We All Do That, Batnadiv HaKarmi

A parakeet is trapped in the stairway. She hears it beat its wings against the walls, like a moth hitting the light. Her husband stands at the bottom of the stairs, hands shielding his face, afraid to come up.
The parakeet’s squawks become the cries of their ninety-year-old neighbor, screaming at her caretaker. Screaming “Where am I?” Screaming “Where’s my son?”
This time, Jan can’t ignore her. She is in her neighbor’s house, only her neighbor is her grandmother, hunching on a stepstool that is drowning in a pool of tears. Her grandmother is quietly tearing out the hair between her eyes, strand by strand.
Jan watches in sick fascination. Wind the white hair around the finger. Tug. Wince. Again. She rouses herself. “Gran. Stop. Please.”
Her grandmother looks up with her deepset ringed eyes.
“Don’t,” she repeats. “Please don’t.”
Those inconsolable eyes, so much like Jan’s mother’s. Eyes that will cry you a river finally focus on her.
“When you lose a son,” Gran says, “you can tell me how to mourn.”
And Jan is running, running, running, past the dive-bombing parakeet, up the stairs, but the door gets ever further away, and she knows what is waiting for her on the other side, what she will find in the crib, and she is a scream, the world is a scream, she is falling down its throat…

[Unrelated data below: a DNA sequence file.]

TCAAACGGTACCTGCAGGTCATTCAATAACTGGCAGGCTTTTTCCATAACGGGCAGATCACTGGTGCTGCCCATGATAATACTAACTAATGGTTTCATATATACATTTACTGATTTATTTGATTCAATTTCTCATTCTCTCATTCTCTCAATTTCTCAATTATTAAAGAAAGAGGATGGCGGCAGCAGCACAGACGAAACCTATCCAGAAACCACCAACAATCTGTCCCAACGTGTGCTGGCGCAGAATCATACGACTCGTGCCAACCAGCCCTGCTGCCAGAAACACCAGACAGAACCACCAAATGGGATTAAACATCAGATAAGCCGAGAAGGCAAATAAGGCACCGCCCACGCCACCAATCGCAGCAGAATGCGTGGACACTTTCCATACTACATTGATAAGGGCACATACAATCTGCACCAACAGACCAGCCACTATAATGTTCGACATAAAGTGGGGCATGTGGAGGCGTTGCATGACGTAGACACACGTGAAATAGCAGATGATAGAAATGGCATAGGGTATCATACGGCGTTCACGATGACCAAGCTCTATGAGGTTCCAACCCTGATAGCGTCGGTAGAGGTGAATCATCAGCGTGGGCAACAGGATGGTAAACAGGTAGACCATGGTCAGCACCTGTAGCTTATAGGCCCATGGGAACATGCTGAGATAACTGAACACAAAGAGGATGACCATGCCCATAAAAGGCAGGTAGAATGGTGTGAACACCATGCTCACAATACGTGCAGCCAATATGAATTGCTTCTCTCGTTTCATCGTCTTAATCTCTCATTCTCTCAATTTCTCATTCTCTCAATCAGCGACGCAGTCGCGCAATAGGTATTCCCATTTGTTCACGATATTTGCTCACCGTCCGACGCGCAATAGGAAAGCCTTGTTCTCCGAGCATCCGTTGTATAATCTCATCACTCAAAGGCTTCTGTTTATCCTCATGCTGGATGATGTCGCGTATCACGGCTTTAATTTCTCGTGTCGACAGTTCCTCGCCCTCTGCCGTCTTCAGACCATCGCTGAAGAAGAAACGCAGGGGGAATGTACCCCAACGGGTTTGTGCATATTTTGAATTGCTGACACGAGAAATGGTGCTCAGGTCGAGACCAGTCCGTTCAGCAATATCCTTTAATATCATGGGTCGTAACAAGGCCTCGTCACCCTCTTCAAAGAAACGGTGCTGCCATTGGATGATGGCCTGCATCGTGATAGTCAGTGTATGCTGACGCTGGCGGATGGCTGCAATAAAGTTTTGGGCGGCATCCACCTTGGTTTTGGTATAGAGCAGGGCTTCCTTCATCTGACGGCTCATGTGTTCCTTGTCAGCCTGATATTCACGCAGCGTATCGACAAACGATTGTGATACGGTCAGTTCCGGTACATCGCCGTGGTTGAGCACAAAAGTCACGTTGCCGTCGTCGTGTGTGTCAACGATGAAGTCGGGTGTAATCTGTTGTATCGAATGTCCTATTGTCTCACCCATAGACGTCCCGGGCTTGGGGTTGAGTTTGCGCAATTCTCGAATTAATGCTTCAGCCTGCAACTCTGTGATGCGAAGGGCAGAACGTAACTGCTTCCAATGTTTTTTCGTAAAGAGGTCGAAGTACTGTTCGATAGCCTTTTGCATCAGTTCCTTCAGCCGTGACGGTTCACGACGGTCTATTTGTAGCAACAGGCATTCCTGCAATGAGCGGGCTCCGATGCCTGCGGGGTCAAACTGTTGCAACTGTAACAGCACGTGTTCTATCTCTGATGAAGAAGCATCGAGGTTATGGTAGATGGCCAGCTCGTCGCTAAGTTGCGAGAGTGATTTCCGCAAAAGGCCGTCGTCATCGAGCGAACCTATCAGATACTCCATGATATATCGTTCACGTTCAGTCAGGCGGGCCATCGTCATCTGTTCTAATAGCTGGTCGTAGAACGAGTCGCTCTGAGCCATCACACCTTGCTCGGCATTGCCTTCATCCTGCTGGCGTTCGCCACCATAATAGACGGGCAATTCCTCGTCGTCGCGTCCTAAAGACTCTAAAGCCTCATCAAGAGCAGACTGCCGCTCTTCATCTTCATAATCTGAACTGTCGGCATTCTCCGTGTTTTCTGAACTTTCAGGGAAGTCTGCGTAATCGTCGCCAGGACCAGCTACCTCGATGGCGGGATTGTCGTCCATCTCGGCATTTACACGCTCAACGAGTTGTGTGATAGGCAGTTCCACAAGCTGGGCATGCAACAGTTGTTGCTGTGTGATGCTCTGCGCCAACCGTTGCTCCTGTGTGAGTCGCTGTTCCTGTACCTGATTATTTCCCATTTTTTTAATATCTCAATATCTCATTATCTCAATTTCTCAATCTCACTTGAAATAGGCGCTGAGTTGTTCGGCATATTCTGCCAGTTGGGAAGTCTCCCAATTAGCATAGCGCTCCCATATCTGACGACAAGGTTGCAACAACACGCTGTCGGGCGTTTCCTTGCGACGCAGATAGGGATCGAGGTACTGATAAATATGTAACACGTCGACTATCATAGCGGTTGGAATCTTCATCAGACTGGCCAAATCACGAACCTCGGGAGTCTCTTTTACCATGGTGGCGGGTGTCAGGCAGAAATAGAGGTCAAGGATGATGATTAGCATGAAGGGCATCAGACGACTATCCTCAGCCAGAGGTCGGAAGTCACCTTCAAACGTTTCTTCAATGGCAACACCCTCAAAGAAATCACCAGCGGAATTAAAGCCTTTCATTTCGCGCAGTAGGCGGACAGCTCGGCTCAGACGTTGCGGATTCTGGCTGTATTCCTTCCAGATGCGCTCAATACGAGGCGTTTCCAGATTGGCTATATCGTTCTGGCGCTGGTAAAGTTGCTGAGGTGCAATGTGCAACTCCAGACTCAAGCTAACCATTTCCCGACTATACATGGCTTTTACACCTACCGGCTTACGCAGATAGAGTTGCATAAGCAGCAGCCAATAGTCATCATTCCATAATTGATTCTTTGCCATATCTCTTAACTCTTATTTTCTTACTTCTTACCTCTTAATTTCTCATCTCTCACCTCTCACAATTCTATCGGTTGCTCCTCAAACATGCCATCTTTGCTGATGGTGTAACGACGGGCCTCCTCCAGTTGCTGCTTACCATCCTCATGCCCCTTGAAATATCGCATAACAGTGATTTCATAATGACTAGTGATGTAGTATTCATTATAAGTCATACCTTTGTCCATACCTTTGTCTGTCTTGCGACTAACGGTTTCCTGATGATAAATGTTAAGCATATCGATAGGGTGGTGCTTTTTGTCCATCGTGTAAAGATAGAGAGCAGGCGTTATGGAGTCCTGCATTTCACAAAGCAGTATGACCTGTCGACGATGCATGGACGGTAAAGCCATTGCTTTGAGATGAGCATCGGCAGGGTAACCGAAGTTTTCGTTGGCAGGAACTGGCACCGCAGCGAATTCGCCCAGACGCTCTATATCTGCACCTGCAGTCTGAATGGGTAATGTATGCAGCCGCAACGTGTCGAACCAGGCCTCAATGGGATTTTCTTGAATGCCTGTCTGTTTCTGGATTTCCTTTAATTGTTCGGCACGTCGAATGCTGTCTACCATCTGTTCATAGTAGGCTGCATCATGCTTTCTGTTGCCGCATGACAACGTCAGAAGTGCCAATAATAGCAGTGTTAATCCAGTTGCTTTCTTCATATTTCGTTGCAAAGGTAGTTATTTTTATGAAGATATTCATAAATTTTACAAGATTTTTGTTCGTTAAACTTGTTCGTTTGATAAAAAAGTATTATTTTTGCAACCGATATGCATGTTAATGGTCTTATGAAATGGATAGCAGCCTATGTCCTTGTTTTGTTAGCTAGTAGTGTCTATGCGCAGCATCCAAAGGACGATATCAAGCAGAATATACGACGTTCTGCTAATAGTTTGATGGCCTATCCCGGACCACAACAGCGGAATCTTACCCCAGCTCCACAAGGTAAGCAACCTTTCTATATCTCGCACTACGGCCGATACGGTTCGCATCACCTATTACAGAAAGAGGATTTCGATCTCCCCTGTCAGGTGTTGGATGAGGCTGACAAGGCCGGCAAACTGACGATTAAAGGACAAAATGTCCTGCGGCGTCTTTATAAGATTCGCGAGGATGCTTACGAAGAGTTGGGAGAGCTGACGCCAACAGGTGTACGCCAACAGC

…and sitting up, gasping, in her bed. The baby is asleep in the cot beside her. She leans over. Puts her hand under his nose. Is there breath? Brushes her hand over his cheek. Is he cold? Cooling? He stirs, gives a slight gasp, and her breath comes back. Safe.
“Do you find yourself consumed by anxiety?” the nurse in the clinic asked.
“Well, sometimes I’m afraid he’s not breathing. I always go check him at night,” she had answered. “But that’s normal, no?”
Memories of being sent to check on her brother. Just place your hand on his back, make sure he’s breathing, her mother would say. The butterfly stirring under her fingers.
The nurse watched her, then gave a half smile. “Yes, I guess we all do that.”


Batnadiv HaKarmi is an American born writer and painter living in Jerusalem. A graduate of the Shaindy Rudoff Graduate Program in Creative Writing at Bar Ilan University, her work has been published in Poet Lore, Ilanot Review, Poetry International, MomEgg Review and Partial Answers. She is the recipient of the Andrea Moria Prize for Poetry, and was shortlisted for the Bridport Prize for Flash Fiction.

She teaches Creative Writing in Emunah College, Jerusalem, and is on the faculty of the Brandeis Institute of Music and Art, Waltham MA.

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